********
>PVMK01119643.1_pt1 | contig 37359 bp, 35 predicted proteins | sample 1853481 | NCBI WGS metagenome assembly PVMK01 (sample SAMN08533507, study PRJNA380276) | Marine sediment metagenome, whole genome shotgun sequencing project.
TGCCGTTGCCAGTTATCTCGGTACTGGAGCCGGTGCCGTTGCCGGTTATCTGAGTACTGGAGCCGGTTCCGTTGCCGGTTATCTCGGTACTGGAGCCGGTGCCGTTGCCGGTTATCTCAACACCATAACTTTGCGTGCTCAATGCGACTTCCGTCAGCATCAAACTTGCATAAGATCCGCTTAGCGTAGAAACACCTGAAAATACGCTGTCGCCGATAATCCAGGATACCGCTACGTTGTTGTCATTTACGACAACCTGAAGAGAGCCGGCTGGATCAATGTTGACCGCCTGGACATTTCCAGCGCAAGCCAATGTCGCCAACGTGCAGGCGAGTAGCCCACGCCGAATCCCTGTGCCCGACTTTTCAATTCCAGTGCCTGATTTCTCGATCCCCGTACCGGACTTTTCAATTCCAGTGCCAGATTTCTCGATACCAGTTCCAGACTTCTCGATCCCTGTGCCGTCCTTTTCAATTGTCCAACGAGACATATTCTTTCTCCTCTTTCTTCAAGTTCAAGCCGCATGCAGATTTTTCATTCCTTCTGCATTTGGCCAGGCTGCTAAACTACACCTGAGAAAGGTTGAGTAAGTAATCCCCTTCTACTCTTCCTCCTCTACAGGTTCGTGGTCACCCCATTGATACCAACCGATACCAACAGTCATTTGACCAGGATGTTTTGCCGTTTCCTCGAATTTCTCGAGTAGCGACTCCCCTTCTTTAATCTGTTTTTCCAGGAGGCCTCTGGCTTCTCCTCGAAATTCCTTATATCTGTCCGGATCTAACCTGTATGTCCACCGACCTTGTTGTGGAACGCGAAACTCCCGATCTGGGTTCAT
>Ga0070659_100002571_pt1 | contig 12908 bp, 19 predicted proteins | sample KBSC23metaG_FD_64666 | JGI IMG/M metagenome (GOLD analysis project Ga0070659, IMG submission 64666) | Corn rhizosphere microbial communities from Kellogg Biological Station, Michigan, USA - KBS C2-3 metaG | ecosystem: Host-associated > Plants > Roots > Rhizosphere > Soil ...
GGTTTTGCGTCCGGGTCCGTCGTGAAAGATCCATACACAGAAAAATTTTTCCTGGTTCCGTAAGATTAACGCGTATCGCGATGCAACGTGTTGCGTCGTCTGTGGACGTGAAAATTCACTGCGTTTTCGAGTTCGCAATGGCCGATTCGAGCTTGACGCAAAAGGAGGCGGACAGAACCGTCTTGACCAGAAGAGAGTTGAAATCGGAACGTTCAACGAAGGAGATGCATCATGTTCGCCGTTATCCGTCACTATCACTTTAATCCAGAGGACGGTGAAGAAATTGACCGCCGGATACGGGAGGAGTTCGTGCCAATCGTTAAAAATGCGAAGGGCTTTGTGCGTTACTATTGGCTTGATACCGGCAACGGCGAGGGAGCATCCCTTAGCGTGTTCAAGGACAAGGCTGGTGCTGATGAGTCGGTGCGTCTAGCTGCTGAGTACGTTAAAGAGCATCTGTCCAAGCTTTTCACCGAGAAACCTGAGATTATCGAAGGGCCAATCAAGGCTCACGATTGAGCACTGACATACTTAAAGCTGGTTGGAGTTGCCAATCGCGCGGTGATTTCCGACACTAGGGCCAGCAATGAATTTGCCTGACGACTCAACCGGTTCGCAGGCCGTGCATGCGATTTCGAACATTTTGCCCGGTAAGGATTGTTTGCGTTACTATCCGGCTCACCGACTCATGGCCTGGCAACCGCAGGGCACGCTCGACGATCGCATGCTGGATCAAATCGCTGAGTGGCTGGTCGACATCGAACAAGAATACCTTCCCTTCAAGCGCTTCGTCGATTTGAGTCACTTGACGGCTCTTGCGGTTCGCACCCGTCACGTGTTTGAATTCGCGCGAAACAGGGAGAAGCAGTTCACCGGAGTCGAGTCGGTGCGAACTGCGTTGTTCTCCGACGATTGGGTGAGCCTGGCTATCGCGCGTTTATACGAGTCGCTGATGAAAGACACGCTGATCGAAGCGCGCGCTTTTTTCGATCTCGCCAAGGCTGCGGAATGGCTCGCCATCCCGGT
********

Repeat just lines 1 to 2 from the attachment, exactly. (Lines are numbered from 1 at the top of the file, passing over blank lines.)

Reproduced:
>PVMK01119643.1_pt1 | contig 37359 bp, 35 predicted proteins | sample 1853481 | NCBI WGS metagenome assembly PVMK01 (sample SAMN08533507, study PRJNA380276) | Marine sediment metagenome, whole genome shotgun sequencing project.
TGCCGTTGCCAGTTATCTCGGTACTGGAGCCGGTGCCGTTGCCGGTTATCTGAGTACTGGAGCCGGTTCCGTTGCCGGTTATCTCGGTACTGGAGCCGGTGCCGTTGCCGGTTATCTCAACACCATAACTTTGCGTGCTCAATGCGACTTCCGTCAGCATCAAACTTGCATAAGATCCGCTTAGCGTAGAAACACCTGAAAATACGCTGTCGCCGATAATCCAGGATACCGCTACGTTGTTGTCATTTACGACAACCTGAAGAGAGCCGGCTGGATCAATGTTGACCGCCTGGACATTTCCAGCGCAAGCCAATGTCGCCAACGTGCAGGCGAGTAGCCCACGCCGAATCCCTGTGCCCGACTTTTCAATTCCAGTGCCTGATTTCTCGATCCCCGTACCGGACTTTTCAATTCCAGTGCCAGATTTCTCGATACCAGTTCCAGACTTCTCGATCCCTGTGCCGTCCTTTTCAATTGTCCAACGAGACATATTCTTTCTCCTCTTTCTTCAAGTTCAAGCCGCATGCAGATTTTTCATTCCTTCTGCATTTGGCCAGGCTGCTAAACTACACCTGAGAAAGGTTGAGTAAGTAATCCCCTTCTACTCTTCCTCCTCTACAGGTTCGTGGTCACCCCATTGATACCAACCGATACCAACAGTCATTTGACCAGGATGTTTTGCCGTTTCCTCGAATTTCTCGAGTAGCGACTCCCCTTCTTTAATCTGTTTTTCCAGGAGGCCTCTGGCTTCTCCTCGAAATTCCTTATATCTGTCCGGATCTAACCTGTATGTCCACCGACCTTGTTGTGGAACGCGAAACTCCCGATCTGGGTTCAT